Got A Bulldog? Get a Scooper! English Bulldog Duties
As we move further away from the Christmas season, the socks and tie I received at Christmas have taken their place in my closet. This is another way of saying that it is only barely in the realm of possibility that I’ll ever see them again. You can tell a lot about my Christmas by the fact that someone gave me a pooper scooper. Sadly, for me it may turn out to be the best gift I received.
How did my life come to this? Well, as Snoopy might have written, “On a dark and Cheap french bulldog stormy night…” Actually I don’t remember when or where, but at some point my spouse said, “Why don’t we get a dog?” Those words would change my life.
Yes, we now have a dog. Stonewall is an English Bulldog and I confess to having owned one before, so nothing that is happening is completely unexpected. My veterinarian is likely calling the Cadillac dealer now, assured that my bill alone will make the payments.
Bringing home a puppy has a number of similarities to bringing home a baby. Instead of a crib, we bought a crate. Unfortunately, Stonewall hasn’t taken to life in a crate and when inside he jumps against the side until we let him out. This meant several nights of no sleep for us since the crate was strategically placed next to my wife’s side of the bed. Instead of a playpen I bought an exercise pen that can be moved around. Thankfully, Stonewall likes to sleep in this and so we now have a permanently empty crate in the bedroom. Wonder if I could sell it on eBay?
Whether your dog comes from the pound, my daughter has two pound pups, or a breeder, be prepared to fork over some dough. Your purchases will include; a dog collar, dog tag, leash, bed, and training pads which cost more than diapers. Then there is food and treats and a variety of unexpected items such as shampoo, nail clippers and other stuff an old farm boy never thought was necessary for a dog.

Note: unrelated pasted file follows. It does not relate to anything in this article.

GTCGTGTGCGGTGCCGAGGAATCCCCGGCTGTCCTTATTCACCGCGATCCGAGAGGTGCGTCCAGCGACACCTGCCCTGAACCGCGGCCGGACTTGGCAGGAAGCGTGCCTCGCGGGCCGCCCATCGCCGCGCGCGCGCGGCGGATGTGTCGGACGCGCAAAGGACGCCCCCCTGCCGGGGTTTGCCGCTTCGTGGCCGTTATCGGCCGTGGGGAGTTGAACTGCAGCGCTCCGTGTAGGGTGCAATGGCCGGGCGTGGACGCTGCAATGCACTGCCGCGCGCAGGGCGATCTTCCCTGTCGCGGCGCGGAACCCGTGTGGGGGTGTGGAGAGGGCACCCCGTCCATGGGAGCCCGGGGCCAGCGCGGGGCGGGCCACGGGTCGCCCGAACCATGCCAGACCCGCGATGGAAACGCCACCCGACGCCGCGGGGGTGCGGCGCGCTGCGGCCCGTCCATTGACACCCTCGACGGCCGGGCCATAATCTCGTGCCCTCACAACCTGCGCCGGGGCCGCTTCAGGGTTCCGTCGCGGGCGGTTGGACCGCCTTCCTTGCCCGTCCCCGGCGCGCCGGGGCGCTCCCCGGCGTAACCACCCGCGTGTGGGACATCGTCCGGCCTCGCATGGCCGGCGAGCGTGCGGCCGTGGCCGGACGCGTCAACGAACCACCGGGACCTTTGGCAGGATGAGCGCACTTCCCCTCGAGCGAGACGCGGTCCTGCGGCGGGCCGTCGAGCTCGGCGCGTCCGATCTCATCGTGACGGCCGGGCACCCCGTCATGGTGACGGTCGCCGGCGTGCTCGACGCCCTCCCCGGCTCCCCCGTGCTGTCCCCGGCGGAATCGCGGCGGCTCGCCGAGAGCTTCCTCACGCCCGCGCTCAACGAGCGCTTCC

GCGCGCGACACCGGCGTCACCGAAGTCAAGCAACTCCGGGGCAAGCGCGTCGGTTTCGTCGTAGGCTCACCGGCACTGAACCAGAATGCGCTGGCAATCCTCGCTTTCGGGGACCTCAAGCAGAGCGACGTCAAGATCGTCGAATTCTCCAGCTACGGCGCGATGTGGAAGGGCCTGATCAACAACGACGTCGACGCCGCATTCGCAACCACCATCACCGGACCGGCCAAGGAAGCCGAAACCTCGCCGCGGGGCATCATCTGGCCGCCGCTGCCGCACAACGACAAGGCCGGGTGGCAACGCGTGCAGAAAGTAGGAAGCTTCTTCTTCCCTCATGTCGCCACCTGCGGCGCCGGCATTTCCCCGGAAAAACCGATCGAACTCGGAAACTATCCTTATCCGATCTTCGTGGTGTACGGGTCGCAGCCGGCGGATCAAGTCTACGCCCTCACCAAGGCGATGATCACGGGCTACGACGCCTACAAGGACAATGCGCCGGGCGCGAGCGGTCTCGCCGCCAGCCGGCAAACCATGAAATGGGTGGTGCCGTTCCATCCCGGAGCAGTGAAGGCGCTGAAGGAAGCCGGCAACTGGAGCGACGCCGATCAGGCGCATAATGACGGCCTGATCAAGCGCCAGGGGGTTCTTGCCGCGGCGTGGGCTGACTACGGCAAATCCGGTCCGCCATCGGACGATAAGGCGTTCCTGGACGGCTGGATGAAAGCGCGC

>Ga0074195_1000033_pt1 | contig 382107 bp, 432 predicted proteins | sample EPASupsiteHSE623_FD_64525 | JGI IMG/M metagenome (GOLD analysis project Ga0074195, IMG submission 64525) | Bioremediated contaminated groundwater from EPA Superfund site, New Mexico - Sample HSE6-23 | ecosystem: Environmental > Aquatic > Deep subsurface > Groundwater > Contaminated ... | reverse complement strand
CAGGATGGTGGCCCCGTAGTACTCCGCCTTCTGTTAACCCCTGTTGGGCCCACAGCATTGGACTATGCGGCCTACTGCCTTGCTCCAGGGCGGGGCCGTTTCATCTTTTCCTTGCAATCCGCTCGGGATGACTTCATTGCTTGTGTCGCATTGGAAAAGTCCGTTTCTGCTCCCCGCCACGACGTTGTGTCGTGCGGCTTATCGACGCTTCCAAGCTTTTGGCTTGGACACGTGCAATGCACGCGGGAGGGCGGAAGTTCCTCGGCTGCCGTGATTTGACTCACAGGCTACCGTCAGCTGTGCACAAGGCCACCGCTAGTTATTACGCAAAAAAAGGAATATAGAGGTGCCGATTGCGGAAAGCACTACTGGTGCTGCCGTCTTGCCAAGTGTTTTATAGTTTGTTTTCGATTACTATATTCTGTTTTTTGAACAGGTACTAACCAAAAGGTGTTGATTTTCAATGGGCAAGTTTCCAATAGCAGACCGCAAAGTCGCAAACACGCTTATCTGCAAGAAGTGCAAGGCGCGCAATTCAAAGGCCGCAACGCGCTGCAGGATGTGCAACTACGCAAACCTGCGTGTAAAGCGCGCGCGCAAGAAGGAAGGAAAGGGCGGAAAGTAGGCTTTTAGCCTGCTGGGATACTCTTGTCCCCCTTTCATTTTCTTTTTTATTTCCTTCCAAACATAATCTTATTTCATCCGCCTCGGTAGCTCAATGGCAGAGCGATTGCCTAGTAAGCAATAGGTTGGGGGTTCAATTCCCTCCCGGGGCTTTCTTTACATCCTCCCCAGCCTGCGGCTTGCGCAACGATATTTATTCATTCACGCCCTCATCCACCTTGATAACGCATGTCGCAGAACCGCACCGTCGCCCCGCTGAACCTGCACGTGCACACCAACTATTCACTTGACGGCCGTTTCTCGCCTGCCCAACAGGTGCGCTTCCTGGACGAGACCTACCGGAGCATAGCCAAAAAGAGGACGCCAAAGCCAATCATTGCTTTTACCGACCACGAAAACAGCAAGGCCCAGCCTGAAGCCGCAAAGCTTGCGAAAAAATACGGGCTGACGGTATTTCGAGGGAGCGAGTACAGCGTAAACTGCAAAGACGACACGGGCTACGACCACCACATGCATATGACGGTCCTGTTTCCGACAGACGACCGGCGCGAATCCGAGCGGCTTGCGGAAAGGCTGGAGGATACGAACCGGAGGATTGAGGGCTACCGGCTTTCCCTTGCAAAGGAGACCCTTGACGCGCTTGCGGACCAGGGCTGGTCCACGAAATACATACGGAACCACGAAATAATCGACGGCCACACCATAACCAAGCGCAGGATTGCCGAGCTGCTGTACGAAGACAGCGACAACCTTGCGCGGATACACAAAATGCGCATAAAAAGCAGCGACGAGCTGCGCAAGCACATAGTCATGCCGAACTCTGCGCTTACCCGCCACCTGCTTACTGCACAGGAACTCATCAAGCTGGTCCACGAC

Now my life goes something like this: I sit down on the couch with my handy laptop computer and, you guessed it, the dog needs to go out. I get up and take him out and play with him and give him a treat and put him back in his exercise pen. I sit down again and, you guessed it, the dog needs water. I get up and fill his bowl and resume my position on the couch, now the dog is barking. My wife engages in a game of: “What does the dog need?” Whatever she determines his needs to be I will likely be leaving the couch yet again.
Now some questions do arise. Why does the dog wake up at 6 AM? Not 7 or 8 or even 6:30, but 6 in the morning. This means half the time I’m so sleepy that bed looks good anytime after dark, and it gets dark real early in the winter. Why does the dog wait until I sit down to need a potty break? Is it the sight of me on the couch that makes him need to go?
Oh, yeah, about that pooper scooper. We have a small yard and it is difficult to believe how often and how much poop a puppy can poop. So here I am, scooper in hand, cleaning the front and back yards, and oops, the neighbor’s yard.
Of course, after all the complaining, I’m keeping him. In spite of obvious shortcomings one look at the face and you’re hooked. Keep all this in mind if your spouse suggests that the house is lonely since the kids are all gone.